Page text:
Are you a bible literalist? How do you know what parts of the bible are the unerring word of god, and what parts are balderdash? More of the 'it just feels right"?
fr00t wrote:It sounds like your advocating religion not from a transcendental perspective, but from a utilitarian one. As if the promise of an afterlife is unlikely to be legitimate but instead is just a carrot-on-the-stick for the "large scale masses". Incidentally, I would argue that science, not faith, gives us tools for solving problems, and secularization and liberalization have created much more harmony and good will towards fellow man than religion ever did. And lest ye not forget, the only time humanity united under one cause, god punished them for their audacity, and scattered them accross the earth.
A few things. First, science gives us some very powerful tools for solving problems, but the scientific process is very expensive, labor-intensive, time-consuming, and limited in scope. We are wise to look to what science says, but it can't answer everything. Second, secularization is good when we're coming from an era where powerful religious entities controlled too much of our lives, but that doesn't mean that ever dwindling amounts of religion will produce ever better results. Third, had the people united to express love rather than pride, maybe they would have had better results.
There was a period in history where christianity dominated all. We call this period 'the dark ages' for a reason. The only thing that ended the dark ages was the re-secularization of society. Seriously, what good has religion done for the world? I'm drawing a blank, I can think of crusades, inquisitions, burning scientists at the stake, more crusades (there was, like, a metric fucktonne of crusades), witch hunts, the feudal system, etc. No large scale good done solely in the name of religion comes to mind. There must be some
Since you allow that science is good, that religion is good, and the religion impedes scientific progress, where do you think the equilibrium point is?
guenther wrote:Yes! Of course "love your neighbor" is the overarching rule, but it's simply easier to do with people that are good to you. So I generally emphasize the importance of loving people who are difficult to love (although I generally refer to it as extending empathy and respect). I suspect the hardest person to love is the one on the other side of a sharp divide where showing compassion can actually be harmful to the team agenda. I've burned through a lot of words trying to convince people to do this, and I've had little success but have made many people very angry (though I can accept that that's partly due to my technique). "Love your enemy" is a hard sell, and the only times I've ever had success was when speaking to Christians using Biblical arguments. Though sadly it's mostly a hard sell there too.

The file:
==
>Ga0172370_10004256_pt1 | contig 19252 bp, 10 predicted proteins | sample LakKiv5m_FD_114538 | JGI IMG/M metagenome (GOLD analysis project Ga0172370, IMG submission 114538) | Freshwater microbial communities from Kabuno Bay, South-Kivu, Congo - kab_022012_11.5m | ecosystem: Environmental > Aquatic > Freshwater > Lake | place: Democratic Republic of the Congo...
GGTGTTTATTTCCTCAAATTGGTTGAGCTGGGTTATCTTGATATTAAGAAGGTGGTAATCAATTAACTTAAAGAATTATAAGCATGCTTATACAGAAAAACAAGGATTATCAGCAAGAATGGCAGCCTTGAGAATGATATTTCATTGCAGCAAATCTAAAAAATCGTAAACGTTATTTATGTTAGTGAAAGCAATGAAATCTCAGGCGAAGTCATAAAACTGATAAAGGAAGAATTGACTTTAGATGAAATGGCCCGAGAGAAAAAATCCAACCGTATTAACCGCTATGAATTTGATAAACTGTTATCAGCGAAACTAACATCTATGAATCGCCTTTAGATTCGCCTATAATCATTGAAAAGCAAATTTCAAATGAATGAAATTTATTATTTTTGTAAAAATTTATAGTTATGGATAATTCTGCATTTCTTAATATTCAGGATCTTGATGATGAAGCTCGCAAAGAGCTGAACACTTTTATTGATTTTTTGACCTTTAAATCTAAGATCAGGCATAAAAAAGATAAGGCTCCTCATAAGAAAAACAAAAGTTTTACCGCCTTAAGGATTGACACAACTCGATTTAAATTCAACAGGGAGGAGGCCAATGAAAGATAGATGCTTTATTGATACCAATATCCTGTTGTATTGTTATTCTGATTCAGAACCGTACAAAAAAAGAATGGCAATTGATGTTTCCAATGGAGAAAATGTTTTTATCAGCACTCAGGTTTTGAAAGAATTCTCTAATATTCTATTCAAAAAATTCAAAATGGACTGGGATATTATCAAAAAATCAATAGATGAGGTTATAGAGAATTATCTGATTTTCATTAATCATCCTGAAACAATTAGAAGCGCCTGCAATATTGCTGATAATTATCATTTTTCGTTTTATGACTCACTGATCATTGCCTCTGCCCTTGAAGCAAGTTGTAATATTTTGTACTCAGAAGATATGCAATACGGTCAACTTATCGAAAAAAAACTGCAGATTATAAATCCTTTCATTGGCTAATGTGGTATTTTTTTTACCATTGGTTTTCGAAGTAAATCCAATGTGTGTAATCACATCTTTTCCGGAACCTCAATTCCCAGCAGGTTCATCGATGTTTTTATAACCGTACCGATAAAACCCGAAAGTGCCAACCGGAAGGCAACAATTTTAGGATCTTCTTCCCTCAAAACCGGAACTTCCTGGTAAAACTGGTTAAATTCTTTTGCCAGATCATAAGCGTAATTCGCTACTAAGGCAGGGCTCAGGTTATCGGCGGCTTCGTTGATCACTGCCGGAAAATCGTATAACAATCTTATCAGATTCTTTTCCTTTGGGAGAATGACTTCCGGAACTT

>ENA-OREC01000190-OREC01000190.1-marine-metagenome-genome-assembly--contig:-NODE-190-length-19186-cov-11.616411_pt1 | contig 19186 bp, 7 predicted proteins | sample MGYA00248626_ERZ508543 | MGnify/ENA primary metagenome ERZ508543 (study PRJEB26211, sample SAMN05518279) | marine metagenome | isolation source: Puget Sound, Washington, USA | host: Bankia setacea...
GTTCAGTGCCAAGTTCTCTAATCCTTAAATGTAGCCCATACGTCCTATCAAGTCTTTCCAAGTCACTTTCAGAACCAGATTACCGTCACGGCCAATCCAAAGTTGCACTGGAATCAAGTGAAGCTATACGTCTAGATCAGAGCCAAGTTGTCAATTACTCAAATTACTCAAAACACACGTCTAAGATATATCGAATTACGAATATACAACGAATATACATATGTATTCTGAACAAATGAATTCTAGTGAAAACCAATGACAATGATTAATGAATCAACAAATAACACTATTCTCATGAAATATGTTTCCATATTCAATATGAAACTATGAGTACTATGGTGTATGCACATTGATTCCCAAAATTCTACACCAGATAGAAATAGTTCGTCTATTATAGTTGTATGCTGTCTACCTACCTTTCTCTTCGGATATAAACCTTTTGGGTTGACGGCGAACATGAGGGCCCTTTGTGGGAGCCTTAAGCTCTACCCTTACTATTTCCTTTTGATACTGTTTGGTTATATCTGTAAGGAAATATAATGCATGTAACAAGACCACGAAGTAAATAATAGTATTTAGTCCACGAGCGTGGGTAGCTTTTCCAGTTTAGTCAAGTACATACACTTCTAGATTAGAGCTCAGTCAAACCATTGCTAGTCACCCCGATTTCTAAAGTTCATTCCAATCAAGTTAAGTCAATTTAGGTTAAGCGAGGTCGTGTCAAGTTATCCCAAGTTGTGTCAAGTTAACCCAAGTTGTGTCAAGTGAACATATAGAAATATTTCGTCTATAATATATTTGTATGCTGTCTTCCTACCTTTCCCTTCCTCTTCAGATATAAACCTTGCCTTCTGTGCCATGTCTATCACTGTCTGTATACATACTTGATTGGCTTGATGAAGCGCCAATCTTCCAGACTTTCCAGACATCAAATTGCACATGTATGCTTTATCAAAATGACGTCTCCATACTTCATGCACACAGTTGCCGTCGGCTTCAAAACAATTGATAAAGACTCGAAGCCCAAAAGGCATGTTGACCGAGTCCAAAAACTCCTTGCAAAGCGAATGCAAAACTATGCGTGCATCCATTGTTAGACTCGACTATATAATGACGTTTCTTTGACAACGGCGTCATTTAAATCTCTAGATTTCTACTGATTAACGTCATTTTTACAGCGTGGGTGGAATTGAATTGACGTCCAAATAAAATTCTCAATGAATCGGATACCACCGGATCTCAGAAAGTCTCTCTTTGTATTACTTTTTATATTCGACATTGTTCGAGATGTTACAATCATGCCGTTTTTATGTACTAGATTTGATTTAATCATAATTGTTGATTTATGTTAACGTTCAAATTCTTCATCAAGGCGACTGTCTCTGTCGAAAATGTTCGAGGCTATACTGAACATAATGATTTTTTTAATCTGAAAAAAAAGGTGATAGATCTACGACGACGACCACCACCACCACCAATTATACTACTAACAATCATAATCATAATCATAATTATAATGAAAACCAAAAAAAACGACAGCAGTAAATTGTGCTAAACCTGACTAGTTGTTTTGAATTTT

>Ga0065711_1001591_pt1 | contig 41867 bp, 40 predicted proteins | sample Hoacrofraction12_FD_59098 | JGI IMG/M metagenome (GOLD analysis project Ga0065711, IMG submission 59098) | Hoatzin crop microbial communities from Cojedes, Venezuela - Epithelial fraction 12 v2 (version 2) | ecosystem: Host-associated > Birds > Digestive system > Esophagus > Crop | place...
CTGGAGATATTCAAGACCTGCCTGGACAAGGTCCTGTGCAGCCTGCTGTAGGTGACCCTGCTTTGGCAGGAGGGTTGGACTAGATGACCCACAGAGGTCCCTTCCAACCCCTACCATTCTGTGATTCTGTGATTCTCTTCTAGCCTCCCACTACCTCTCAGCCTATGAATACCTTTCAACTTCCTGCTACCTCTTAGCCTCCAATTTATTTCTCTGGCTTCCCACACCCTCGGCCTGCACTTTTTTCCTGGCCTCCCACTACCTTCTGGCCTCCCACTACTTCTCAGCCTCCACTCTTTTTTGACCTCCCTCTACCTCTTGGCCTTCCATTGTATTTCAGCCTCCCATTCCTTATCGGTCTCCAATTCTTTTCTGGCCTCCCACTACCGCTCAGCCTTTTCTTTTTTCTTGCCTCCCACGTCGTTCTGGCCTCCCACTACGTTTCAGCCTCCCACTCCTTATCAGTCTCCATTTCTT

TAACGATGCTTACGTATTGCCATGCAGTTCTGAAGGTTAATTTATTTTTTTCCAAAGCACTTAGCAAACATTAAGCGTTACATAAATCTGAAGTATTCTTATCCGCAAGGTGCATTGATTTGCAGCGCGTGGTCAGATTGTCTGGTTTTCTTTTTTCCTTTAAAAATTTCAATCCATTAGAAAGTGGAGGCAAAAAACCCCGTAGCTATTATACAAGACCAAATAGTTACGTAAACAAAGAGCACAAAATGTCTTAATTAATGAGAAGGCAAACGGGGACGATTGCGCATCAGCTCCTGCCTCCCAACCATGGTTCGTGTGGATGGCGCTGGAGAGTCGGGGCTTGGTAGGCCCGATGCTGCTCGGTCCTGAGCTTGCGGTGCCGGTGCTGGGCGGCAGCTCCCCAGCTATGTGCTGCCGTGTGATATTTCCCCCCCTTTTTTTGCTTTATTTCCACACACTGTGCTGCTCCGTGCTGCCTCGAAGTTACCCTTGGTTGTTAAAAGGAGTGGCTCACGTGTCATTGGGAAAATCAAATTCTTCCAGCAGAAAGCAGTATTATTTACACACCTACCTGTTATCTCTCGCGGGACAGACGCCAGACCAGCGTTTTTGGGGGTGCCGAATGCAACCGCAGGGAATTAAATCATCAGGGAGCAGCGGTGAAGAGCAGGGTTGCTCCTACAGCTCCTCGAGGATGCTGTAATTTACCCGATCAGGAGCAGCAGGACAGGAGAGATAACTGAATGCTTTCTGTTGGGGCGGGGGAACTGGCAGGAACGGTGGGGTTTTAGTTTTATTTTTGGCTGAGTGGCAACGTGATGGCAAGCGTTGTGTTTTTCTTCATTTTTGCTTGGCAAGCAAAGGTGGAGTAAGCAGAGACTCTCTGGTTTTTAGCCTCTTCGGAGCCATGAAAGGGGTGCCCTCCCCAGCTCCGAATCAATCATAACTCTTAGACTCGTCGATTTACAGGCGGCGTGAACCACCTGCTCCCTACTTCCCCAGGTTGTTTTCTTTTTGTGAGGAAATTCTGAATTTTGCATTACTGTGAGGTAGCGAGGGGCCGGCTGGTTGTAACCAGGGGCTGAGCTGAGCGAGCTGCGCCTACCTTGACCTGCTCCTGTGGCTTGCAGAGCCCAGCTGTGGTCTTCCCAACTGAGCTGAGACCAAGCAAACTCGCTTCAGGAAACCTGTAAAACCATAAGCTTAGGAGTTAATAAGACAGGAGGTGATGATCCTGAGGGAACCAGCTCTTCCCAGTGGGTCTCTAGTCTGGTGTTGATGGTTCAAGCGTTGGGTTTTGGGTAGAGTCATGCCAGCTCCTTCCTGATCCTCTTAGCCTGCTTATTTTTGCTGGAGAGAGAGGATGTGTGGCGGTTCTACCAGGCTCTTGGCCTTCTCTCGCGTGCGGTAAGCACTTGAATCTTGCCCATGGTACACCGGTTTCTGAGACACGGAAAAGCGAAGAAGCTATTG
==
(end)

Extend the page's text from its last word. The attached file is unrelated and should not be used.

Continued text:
There is a reason it is a hard sell. It is because it produces worse outcomes than the alternative. This is another case where religious dogma has worse results than the science it competes against. On the religious side we have the golden rule. On science's side we have game theory and the prisoner's dilemma. Science shows us another way to describe "love your enemy" is "be a doormat".
lati0s wrote:What you have given here is a reason to applaud the philosophy of Christianity, a reason to follow that philosophy and perhaps a reason to try to encourage others to follow that philosophy. None of it, however, amounts to anything close to rational reason to accept the supernatural claims put forth by Christianity.
I wrestled with this very issue for a bit. Did I want to promote Christianity or just its philosophy? Actually at first I tended towards the latter. I would strip away all the "magic" stuff and just leave the things that practically seemed to matter. One example was with prayer, and I would sit in church during prayer time and just let my mind wander. But somewhere along the way I decided to take a leap of faith and try with my whole heart to do prayer properly. And it made a difference. Not some magic difference in some other person being healed, but a real difference in me. Praying for someone else forces me to spend some of my precious time on other people's concerns and it really turned around how I responded to other people's needs. And praying to God for my own needs has helped me build a real emotional relationship with God, which in turn helped me weather hard times and keep to the path that I intellectually agreed was important (one area was Love your Neighbor, but another was self-control). Trying to rewrite the Bible led me to make worse choices, and I improved my life by having faith.
Another point to observe is that there are very few people that follow the Christian path without a belief in God. Being Christian is very challenging at times, and a faith in God helps people remain faithful to the path. Faith is about being faithful.
Once you strip away the magic of christ, there is no christianity left. All you would be left with is 'don't be a dick', and that philosophy predates christianity by a long shot.